Sunny Kaushal, Rukshar Dhillon, Shriya Pilgaonkar
Sunny Kaushal and Rukshar Dhillon's debut film and Sneha Taurani's debut Bollywood directorial 'Bhangra Paa Le' is finally here. So let's see how the dance-off between Jaggi and Simi goes!
Bhangra Paa Le is the story of Jaggi (Sunny Kaushal) and Simi (Rukshar Dhillon) who are crazy for the Punjabi folk dance form 'Bhangra'. They belong to rival colleges and both desperately want to win Amritsar's biggest inter-college bhangra competition for their college.
Simi, Amritsar's best female Bhangra dancer is a competitive one whereas a small towner Jaggi has emotional values attached to Bhangra which brings these two together. Simi is more inclined to an improved form of Bhangra and Jaggi on the other side is someone attached to his roots and the folk form of Bhangra.
Both become rivals and soon are hell-bent on defeating each other to win the international Bhangra Battle in London but this competitive spirit soon turns into mutual affection and makes these poles apart characters fall for each other and how their journey concludes is the story of Sneha Taurani's film.
In her debut comedy-drama film, Sneha Taurani puts a sparkly cinematic experience on your screen which is enjoyable as the film mostly keeps you entertained but in terms of story, the film is predictable and has nothing new to offer.
The screenplay runs two parallel timelines together and keeps shifting between them. One is set in the World War 2 era and the other in today. Sunny Kaushal delivers an impressive performance as a small-town guy Jaggi who is trying to fulfill his dreams and make a name for his family, he fits perfectly in the skin of a local Punjabi lad but still fails to match the energy of his counterpart Rukshar.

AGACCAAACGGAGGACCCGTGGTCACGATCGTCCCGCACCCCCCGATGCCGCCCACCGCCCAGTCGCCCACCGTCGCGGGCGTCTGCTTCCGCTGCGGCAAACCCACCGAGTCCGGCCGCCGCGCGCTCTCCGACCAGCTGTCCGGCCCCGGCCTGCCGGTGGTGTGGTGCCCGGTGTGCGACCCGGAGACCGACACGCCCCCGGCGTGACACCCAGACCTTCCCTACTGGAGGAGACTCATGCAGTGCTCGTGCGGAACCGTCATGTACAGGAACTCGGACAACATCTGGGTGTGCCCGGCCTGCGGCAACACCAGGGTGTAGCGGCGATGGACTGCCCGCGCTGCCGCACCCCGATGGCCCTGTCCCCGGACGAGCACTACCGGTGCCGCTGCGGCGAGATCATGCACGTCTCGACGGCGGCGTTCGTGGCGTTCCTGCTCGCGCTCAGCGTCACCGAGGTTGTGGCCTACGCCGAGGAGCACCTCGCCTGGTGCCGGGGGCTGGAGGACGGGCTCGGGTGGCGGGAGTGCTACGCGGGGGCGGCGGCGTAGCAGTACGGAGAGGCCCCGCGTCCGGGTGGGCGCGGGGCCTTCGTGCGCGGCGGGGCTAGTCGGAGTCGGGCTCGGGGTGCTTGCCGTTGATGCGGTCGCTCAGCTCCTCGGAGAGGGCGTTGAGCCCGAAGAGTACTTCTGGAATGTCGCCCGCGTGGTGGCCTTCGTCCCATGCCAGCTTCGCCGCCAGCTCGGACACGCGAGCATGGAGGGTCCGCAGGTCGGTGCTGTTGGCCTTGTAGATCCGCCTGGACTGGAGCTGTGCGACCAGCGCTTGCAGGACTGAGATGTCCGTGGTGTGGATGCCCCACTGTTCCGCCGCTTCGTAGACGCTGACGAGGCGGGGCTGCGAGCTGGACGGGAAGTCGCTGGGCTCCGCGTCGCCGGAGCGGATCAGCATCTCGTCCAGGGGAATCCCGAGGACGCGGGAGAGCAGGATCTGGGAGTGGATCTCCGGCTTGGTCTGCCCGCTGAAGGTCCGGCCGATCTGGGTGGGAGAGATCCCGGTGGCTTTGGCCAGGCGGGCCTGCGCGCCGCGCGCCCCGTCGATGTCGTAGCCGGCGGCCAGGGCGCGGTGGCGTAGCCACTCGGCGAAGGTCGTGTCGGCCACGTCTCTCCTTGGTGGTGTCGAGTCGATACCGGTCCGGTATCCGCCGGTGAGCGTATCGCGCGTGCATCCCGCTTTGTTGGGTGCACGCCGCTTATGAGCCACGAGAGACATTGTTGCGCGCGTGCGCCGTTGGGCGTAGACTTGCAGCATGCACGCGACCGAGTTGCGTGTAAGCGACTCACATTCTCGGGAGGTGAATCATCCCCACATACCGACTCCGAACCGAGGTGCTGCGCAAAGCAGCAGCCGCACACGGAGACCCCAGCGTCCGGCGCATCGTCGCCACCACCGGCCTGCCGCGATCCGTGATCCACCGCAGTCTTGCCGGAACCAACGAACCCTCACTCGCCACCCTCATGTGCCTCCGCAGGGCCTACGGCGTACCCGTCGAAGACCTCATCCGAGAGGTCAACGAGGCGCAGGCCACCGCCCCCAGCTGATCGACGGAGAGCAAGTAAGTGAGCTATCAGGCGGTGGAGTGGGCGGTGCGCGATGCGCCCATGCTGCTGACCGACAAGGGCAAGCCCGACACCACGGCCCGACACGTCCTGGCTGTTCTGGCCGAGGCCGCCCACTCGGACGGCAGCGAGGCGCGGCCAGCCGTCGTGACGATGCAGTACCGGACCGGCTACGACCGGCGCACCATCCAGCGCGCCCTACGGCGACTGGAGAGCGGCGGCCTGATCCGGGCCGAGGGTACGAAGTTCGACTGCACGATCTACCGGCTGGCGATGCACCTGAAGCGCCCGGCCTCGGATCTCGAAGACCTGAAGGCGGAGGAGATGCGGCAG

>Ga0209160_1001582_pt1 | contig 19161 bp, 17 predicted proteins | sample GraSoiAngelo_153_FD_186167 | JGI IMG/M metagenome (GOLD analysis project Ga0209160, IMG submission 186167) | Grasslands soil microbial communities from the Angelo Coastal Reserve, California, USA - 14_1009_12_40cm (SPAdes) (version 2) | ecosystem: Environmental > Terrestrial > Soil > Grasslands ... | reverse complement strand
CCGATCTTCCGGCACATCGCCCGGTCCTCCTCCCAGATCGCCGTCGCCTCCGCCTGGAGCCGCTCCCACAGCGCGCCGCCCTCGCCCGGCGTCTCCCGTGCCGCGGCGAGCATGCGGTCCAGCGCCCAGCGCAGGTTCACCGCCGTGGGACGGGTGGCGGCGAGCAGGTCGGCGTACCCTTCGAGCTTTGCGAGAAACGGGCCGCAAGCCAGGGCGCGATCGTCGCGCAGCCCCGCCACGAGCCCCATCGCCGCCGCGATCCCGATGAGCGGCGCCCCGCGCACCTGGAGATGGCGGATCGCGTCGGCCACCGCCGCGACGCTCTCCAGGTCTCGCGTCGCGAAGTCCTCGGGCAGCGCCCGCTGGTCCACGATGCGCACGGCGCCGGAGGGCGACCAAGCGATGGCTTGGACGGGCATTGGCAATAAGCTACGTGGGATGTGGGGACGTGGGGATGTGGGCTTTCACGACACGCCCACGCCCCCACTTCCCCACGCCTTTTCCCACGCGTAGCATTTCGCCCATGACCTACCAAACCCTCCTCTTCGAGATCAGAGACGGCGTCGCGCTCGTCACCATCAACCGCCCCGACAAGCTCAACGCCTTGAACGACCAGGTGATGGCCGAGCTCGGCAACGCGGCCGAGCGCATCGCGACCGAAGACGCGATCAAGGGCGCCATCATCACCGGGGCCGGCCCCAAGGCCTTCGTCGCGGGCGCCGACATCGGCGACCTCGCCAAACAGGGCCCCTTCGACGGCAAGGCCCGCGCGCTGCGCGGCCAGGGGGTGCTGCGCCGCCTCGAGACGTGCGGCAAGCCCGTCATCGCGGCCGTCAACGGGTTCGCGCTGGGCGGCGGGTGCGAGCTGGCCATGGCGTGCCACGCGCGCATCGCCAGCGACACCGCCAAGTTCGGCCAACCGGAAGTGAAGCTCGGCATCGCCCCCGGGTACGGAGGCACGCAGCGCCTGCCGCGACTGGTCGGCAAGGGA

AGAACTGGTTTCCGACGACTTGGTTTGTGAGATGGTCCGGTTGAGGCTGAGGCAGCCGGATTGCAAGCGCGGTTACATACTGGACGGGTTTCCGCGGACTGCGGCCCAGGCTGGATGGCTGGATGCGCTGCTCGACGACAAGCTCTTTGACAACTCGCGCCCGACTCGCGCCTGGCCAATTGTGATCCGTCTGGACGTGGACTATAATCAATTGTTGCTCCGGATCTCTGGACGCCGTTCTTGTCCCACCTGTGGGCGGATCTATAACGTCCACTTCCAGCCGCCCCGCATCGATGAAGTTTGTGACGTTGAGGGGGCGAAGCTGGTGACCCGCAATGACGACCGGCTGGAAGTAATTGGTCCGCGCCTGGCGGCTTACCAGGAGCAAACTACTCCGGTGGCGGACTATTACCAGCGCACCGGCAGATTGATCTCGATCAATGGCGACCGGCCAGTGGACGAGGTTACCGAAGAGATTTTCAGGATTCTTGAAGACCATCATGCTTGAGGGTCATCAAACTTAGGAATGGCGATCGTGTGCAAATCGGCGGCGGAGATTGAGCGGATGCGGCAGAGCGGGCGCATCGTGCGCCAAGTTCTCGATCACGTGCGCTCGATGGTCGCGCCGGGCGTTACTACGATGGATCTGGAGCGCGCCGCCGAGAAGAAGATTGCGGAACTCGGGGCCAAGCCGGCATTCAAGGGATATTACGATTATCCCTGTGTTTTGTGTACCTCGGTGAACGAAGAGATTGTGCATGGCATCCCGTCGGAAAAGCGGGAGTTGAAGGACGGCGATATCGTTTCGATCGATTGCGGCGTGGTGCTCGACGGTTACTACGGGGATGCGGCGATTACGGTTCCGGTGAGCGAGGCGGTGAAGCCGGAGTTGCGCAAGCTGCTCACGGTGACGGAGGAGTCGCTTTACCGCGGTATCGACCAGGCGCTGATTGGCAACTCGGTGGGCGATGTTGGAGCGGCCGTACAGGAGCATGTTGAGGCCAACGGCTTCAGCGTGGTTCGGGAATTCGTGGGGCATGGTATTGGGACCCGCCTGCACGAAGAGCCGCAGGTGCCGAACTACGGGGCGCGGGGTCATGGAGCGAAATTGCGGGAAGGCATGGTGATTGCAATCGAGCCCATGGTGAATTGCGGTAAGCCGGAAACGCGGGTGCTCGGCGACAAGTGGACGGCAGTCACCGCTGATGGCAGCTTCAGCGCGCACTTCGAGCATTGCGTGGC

Yes, the leading lady of the film Rukshar Dhillon is wearing the pants here. She oozes charm and confidence as an urban - modern girl Simi and steals the show in every frame and just her presence lights up the screen. Her expressions are so natural and effortless that it leaves you in her awe and she looks adorable as Simi overshadowing Sunny.
The cinematography of the film is what makes it more attractive and the credit for that goes to Jitan Harmeet Singh, the cinematographer of the film for capturing the raw, natural and innocent side of Punjab. The music of the film is groovy and peppy and here the film scores high.
But the real downside of the film is the romantic and competitive chemistry of the Jaggi and Simi which is weak and lacks the heft. It fails to engage you and hook your eyes to the screen and that's where the film loses most points as the whole idea of 'Bhangra Paa Le' is built around the competition between the leading characters which lacks the oomph.
Interestingly, Sunny seems to have better chemistry with his World War' era love interest 'Nimmo' (Shriya Pilgaonkar) who has formidable screen presence and does a good job as Nimmo. Sneha Taurani's debut film shows that she has a lot to improve as the most important part of the film 'the chemistry' has been overlooked by her and the lengthy runtime makes the film loses more points.
The choreography which is undoubtedly one of the most important elements in a dance film is not up to the mark here and the 'wow' factor is totally missing.
All said and done, Bhangra Paa Le boasts of praiseworthy performances from its star cast and some good and pumping music for your ears but ultimately what makes this one just an average dance film is the ordinary storyline and a weak plot.